The Prestige 2006

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The Prestige 2006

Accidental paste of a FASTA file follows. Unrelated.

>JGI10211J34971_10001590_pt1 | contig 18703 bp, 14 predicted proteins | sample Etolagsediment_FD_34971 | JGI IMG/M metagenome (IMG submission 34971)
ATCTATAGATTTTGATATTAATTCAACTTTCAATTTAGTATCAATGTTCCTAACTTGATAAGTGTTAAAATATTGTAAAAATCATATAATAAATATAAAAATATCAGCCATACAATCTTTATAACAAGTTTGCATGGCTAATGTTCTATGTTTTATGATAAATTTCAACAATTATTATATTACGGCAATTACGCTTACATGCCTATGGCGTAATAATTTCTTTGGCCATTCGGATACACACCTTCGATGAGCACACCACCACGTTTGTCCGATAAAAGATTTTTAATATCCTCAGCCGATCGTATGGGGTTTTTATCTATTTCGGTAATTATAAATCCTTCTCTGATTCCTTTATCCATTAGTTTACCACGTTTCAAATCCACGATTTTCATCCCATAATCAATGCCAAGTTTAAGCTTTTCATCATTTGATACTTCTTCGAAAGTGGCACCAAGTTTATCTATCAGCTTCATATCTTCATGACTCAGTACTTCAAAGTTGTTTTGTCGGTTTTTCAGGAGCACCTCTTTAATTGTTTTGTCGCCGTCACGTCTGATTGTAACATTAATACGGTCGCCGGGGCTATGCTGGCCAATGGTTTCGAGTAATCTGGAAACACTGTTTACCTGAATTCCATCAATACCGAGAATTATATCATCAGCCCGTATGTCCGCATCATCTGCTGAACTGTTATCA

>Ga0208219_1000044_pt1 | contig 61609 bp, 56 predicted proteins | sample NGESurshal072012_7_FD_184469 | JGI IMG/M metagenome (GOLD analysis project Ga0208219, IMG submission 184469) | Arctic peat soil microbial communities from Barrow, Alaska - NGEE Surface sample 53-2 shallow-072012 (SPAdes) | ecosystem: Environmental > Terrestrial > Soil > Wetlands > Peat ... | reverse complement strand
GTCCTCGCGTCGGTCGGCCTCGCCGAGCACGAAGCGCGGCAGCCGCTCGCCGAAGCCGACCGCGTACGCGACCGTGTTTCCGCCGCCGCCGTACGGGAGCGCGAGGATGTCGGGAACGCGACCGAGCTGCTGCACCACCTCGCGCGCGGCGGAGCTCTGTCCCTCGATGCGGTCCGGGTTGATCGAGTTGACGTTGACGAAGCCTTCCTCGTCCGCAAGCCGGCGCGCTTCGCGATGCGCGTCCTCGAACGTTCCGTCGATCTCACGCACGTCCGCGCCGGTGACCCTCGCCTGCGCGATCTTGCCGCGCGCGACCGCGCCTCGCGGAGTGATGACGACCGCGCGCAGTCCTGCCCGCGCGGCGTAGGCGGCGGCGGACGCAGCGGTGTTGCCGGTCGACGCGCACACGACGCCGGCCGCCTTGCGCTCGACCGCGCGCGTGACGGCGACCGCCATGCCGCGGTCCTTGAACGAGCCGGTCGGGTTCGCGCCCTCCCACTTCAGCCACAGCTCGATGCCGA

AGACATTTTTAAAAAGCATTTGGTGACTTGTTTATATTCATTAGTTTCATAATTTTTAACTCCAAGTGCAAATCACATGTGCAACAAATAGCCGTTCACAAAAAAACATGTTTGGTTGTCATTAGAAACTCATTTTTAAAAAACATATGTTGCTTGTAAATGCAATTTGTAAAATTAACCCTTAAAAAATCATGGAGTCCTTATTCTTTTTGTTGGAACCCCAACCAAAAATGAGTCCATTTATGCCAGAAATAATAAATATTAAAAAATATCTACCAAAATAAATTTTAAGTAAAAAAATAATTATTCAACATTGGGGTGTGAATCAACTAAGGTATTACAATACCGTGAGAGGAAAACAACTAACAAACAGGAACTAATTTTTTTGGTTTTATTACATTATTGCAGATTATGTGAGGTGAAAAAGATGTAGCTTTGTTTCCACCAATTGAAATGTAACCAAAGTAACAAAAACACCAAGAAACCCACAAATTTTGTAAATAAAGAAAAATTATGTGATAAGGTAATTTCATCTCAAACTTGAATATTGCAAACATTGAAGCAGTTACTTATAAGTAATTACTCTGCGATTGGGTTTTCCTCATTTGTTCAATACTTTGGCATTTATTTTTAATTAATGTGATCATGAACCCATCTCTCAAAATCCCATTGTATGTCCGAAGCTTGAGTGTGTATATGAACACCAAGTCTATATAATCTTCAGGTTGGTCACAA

1. 1. The Prestige 2006. Starring Hugh Jackmen, Christian Bale, Michael Caine and Scarlett Johansson.<br /> <br />The film is introduced using a black background and white straight font for the opening titles these colours resemble the colours of a magician’s costume. As the opening credits begin there is no sound at all. Just silence, this creates a tense atmosphere which keeps the audience guessing as to what the film is about and what is going to happen. (Panning, Long shot, autumn)<br />This then fades into a shot, which is exterior, in some sort of open space, which resembles a graveyard, and there are lots of black top hats, typically magician’s hats scattered randomly on the floor. It is a long shot, which slightly pans to the side. Then a voice over says ‘Are you watching closely’ This engages the audience immediately because it is almost directed at them and it gives some kind of direction to what will happen next in relation to the fairly strange shot of the scattered hats. Then it cuts to a tracking shot of birds in cages, it is quite a random switch. And then it follows the action of an older man selecting a budgie whilst the voice over continues (probably his own). The voice over explains the process of the magic act. Therefore the theme of the movie has been introduced quickly and more or less straight to the point. It then uses the cross-cutting technique to jump to a shot in a theatre when an actual magic act is going on with an audience watching.<br />The cross-cutting continues and it creates an interesting string of diversions which keep cutting in and out of shots, this keeps the pace of the sequence quite fast, therefore not losing interest. The voice over continues explaining quite mysteriously and working on two different levels. The older man (the voiceover) explaining a magic trick to a little girl and a magician on stage doing the trick to hundreds of people. There are special effects when the magician on stage starts his act, to exaggerate his status and his effect on the audience, also there is a low angle shot of the Magician on stage, almost like we are the audience and we are watching him from their POV, or maybe to indicate the magician’s status. There is background music, non-diegetic sound, which is sinister and slow and increases in loudness to emphasis the dramatic moment when the magician begins his trick.<br />The camera follows the other male audience member as he trespasses behind the stage. There are close-up and medium close-up shots used to indicate that the other male character, who appears to be a member of the audience, is significant. Therefore the two men are established. <br /> A few long shots of the theatre are used to convey the audiences reaction, to reinforce the setting (grand theatre) and to view the trick on stage.<br />The mise-en-scene contrasts between the two settings using cross-cutting. The first setting is sunny and looks fairly normal, like in someone's house. However the second is in a great theatre, and involves a magician doing his act in front of a large audience, so there is more pressure here and the background music and dramatic lighting suggests that something may happen.<br />It is almost like we have been given a back stage pass or a lesson into this trick, the disappearing trick, the third act that they refer to as the Prestige. We understand the process from the voice over. The voice over is indicated to have come from the older man because it almost explains the process as you would to a child and he is showing a little trick to a little girl.<br />Two tricks are going on. We see how one happens. There are two different settings going on: an innocent one and a more sinister one. The magician disappears and he falls into a glass container under the stage, the other man from the audience is there. This is a dramatic scene, the magician is trapped in a glass container full of water. There is diegetic sound as the magician’s muffled cries for help are heard. Also there is non-diegetic sound as a sound effect is used when the magician seems to be drowning, the sound is nerving and quite strange, probably to evoke fear as the audience do not know what happens because straight after that, there is a cut to another different scene. <br />It is almost like the voice over is telling the story, which seems to be in the past. The contrast is interesting and it definitely includes the enigma of ‘Is the magician in the tank dead?’ Everything the voice over says it almost prompts the real magic trick which is going on in the theatre. The end of the opening sequence is the close-ups of the magician thrashing around in the water container, the other man has his hand on the glass and there is an ambiguity to what he may be thinking, why isn’t he helping the trapped magician. I like the sense of confusion you get at the end of the opening, it is almost like you have seen the mechanics of the trick, you know the truth of how he disappears but still it doesn’t make sense because there is something more to that trick, or the storyline, that we as the audience don’t know. So it does leave on an enigma/cliff-hanger which makes you want to keep watching.<br />The theme of a mystery, crime thriller is introduced by the background music and lighting shows this. Also by the use of comparison to the more innocent magic trick makes the other magic trick on stage seem much more serious and sinister.<br /> <br />

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